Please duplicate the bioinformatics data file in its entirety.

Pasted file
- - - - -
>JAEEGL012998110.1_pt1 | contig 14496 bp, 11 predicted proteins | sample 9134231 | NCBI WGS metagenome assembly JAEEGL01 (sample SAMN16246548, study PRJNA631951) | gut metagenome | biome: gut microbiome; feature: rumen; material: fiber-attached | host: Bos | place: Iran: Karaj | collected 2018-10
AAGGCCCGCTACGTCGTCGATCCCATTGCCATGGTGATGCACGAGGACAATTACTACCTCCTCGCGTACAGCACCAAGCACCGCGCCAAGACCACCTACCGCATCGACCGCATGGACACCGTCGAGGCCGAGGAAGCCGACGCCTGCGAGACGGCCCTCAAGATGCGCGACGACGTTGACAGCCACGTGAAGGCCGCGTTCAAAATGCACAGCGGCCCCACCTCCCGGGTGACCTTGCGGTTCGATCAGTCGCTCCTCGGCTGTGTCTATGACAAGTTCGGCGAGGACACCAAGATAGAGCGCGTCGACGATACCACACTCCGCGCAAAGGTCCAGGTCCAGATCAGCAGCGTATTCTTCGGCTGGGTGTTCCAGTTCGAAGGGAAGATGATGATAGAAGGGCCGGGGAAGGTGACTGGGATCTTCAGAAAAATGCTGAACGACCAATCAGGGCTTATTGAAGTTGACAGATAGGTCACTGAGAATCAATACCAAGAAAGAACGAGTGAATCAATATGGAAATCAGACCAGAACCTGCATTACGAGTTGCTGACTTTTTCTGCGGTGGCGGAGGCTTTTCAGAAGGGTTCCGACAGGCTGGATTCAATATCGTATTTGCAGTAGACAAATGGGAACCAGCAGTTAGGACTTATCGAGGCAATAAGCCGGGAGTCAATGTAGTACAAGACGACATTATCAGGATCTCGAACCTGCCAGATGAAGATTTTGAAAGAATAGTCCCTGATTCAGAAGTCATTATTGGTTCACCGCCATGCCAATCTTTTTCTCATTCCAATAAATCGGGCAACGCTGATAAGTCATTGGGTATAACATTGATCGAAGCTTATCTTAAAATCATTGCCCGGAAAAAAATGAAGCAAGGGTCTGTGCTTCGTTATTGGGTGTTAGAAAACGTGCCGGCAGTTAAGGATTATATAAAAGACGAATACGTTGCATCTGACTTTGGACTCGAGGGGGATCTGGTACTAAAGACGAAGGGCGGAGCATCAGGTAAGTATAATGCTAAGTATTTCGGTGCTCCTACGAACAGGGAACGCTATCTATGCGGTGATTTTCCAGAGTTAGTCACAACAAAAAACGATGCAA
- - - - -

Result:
>JAEEGL012998110.1_pt1 | contig 14496 bp, 11 predicted proteins | sample 9134231 | NCBI WGS metagenome assembly JAEEGL01 (sample SAMN16246548, study PRJNA631951) | gut metagenome | biome: gut microbiome; feature: rumen; material: fiber-attached | host: Bos | place: Iran: Karaj | collected 2018-10
AAGGCCCGCTACGTCGTCGATCCCATTGCCATGGTGATGCACGAGGACAATTACTACCTCCTCGCGTACAGCACCAAGCACCGCGCCAAGACCACCTACCGCATCGACCGCATGGACACCGTCGAGGCCGAGGAAGCCGACGCCTGCGAGACGGCCCTCAAGATGCGCGACGACGTTGACAGCCACGTGAAGGCCGCGTTCAAAATGCACAGCGGCCCCACCTCCCGGGTGACCTTGCGGTTCGATCAGTCGCTCCTCGGCTGTGTCTATGACAAGTTCGGCGAGGACACCAAGATAGAGCGCGTCGACGATACCACACTCCGCGCAAAGGTCCAGGTCCAGATCAGCAGCGTATTCTTCGGCTGGGTGTTCCAGTTCGAAGGGAAGATGATGATAGAAGGGCCGGGGAAGGTGACTGGGATCTTCAGAAAAATGCTGAACGACCAATCAGGGCTTATTGAAGTTGACAGATAGGTCACTGAGAATCAATACCAAGAAAGAACGAGTGAATCAATATGGAAATCAGACCAGAACCTGCATTACGAGTTGCTGACTTTTTCTGCGGTGGCGGAGGCTTTTCAGAAGGGTTCCGACAGGCTGGATTCAATATCGTATTTGCAGTAGACAAATGGGAACCAGCAGTTAGGACTTATCGAGGCAATAAGCCGGGAGTCAATGTAGTACAAGACGACATTATCAGGATCTCGAACCTGCCAGATGAAGATTTTGAAAGAATAGTCCCTGATTCAGAAGTCATTATTGGTTCACCGCCATGCCAATCTTTTTCTCATTCCAATAAATCGGGCAACGCTGATAAGTCATTGGGTATAACATTGATCGAAGCTTATCTTAAAATCATTGCCCGGAAAAAAATGAAGCAAGGGTCTGTGCTTCGTTATTGGGTGTTAGAAAACGTGCCGGCAGTTAAGGATTATATAAAAGACGAATACGTTGCATCTGACTTTGGACTCGAGGGGGATCTGGTACTAAAGACGAAGGGCGGAGCATCAGGTAAGTATAATGCTAAGTATTTCGGTGCTCCTACGAACAGGGAACGCTATCTATGCGGTGATTTTCCAGAGTTAGTCACAACAAAAAACGATGCAA